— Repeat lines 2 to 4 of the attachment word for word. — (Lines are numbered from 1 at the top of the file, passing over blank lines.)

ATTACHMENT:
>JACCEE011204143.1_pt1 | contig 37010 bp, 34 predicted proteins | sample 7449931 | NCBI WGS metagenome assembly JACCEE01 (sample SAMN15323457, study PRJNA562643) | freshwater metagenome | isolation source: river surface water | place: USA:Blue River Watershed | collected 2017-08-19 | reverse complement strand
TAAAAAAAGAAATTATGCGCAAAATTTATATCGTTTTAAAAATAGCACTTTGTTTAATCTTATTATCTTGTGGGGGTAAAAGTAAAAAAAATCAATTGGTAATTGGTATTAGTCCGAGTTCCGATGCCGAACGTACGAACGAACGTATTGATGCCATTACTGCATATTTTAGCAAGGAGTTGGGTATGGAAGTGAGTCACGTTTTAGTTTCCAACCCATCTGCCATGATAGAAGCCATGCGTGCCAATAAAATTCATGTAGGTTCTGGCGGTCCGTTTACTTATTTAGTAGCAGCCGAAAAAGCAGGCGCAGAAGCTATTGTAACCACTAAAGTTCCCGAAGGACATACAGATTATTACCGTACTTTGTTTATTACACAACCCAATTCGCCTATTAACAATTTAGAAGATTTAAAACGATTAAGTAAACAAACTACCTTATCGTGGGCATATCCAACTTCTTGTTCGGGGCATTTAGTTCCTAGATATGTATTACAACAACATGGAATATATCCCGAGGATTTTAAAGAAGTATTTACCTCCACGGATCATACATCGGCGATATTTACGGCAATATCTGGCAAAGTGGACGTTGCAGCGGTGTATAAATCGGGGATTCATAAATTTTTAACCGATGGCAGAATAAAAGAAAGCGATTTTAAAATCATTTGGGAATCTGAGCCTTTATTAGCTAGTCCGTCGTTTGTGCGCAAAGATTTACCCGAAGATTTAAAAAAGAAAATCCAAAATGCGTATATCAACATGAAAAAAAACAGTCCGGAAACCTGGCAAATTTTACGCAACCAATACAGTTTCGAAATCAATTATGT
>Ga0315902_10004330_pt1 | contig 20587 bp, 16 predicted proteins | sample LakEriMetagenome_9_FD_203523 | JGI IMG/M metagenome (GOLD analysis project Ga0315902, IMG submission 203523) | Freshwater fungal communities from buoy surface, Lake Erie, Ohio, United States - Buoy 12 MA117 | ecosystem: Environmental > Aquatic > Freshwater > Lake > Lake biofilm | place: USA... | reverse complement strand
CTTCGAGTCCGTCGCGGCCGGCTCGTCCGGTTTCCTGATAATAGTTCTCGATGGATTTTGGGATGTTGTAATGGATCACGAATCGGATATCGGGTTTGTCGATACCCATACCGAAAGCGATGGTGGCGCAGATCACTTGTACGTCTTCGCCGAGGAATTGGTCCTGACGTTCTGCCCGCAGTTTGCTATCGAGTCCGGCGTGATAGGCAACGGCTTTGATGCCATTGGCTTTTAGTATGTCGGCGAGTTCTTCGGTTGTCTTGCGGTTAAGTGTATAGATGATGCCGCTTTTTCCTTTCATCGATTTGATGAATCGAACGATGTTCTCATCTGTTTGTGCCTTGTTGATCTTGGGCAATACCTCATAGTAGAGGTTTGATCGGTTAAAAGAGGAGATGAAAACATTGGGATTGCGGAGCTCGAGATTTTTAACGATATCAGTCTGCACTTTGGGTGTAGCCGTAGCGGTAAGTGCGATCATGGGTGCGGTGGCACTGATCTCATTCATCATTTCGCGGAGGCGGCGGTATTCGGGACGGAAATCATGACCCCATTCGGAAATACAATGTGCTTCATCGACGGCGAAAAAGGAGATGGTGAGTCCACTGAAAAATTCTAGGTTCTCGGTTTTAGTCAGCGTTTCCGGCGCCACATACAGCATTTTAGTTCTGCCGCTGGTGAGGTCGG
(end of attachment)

TAAAAAAAGAAATTATGCGCAAAATTTATATCGTTTTAAAAATAGCACTTTGTTTAATCTTATTATCTTGTGGGGGTAAAAGTAAAAAAAATCAATTGGTAATTGGTATTAGTCCGAGTTCCGATGCCGAACGTACGAACGAACGTATTGATGCCATTACTGCATATTTTAGCAAGGAGTTGGGTATGGAAGTGAGTCACGTTTTAGTTTCCAACCCATCTGCCATGATAGAAGCCATGCGTGCCAATAAAATTCATGTAGGTTCTGGCGGTCCGTTTACTTATTTAGTAGCAGCCGAAAAAGCAGGCGCAGAAGCTATTGTAACCACTAAAGTTCCCGAAGGACATACAGATTATTACCGTACTTTGTTTATTACACAACCCAATTCGCCTATTAACAATTTAGAAGATTTAAAACGATTAAGTAAACAAACTACCTTATCGTGGGCATATCCAACTTCTTGTTCGGGGCATTTAGTTCCTAGATATGTATTACAACAACATGGAATATATCCCGAGGATTTTAAAGAAGTATTTACCTCCACGGATCATACATCGGCGATATTTACGGCAATATCTGGCAAAGTGGACGTTGCAGCGGTGTATAAATCGGGGATTCATAAATTTTTAACCGATGGCAGAATAAAAGAAAGCGATTTTAAAATCATTTGGGAATCTGAGCCTTTATTAGCTAGTCCGTCGTTTGTGCGCAAAGATTTACCCGAAGATTTAAAAAAGAAAATCCAAAATGCGTATATCAACATGAAAAAAAACAGTCCGGAAACCTGGCAAATTTTACGCAACCAATACAGTTTCGAAATCAATTATGT
>Ga0315902_10004330_pt1 | contig 20587 bp, 16 predicted proteins | sample LakEriMetagenome_9_FD_203523 | JGI IMG/M metagenome (GOLD analysis project Ga0315902, IMG submission 203523) | Freshwater fungal communities from buoy surface, Lake Erie, Ohio, United States - Buoy 12 MA117 | ecosystem: Environmental > Aquatic > Freshwater > Lake > Lake biofilm | place: USA... | reverse complement strand
CTTCGAGTCCGTCGCGGCCGGCTCGTCCGGTTTCCTGATAATAGTTCTCGATGGATTTTGGGATGTTGTAATGGATCACGAATCGGATATCGGGTTTGTCGATACCCATACCGAAAGCGATGGTGGCGCAGATCACTTGTACGTCTTCGCCGAGGAATTGGTCCTGACGTTCTGCCCGCAGTTTGCTATCGAGTCCGGCGTGATAGGCAACGGCTTTGATGCCATTGGCTTTTAGTATGTCGGCGAGTTCTTCGGTTGTCTTGCGGTTAAGTGTATAGATGATGCCGCTTTTTCCTTTCATCGATTTGATGAATCGAACGATGTTCTCATCTGTTTGTGCCTTGTTGATCTTGGGCAATACCTCATAGTAGAGGTTTGATCGGTTAAAAGAGGAGATGAAAACATTGGGATTGCGGAGCTCGAGATTTTTAACGATATCAGTCTGCACTTTGGGTGTAGCCGTAGCGGTAAGTGCGATCATGGGTGCGGTGGCACTGATCTCATTCATCATTTCGCGGAGGCGGCGGTATTCGGGACGGAAATCATGACCCCATTCGGAAATACAATGTGCTTCATCGACGGCGAAAAAGGAGATGGTGAGTCCACTGAAAAATTCTAGGTTCTCGGTTTTAGTCAGCGTTTCCGGCGCCACATACAGCATTTTAGTTCTGCCGCTGGTGAGGTCGG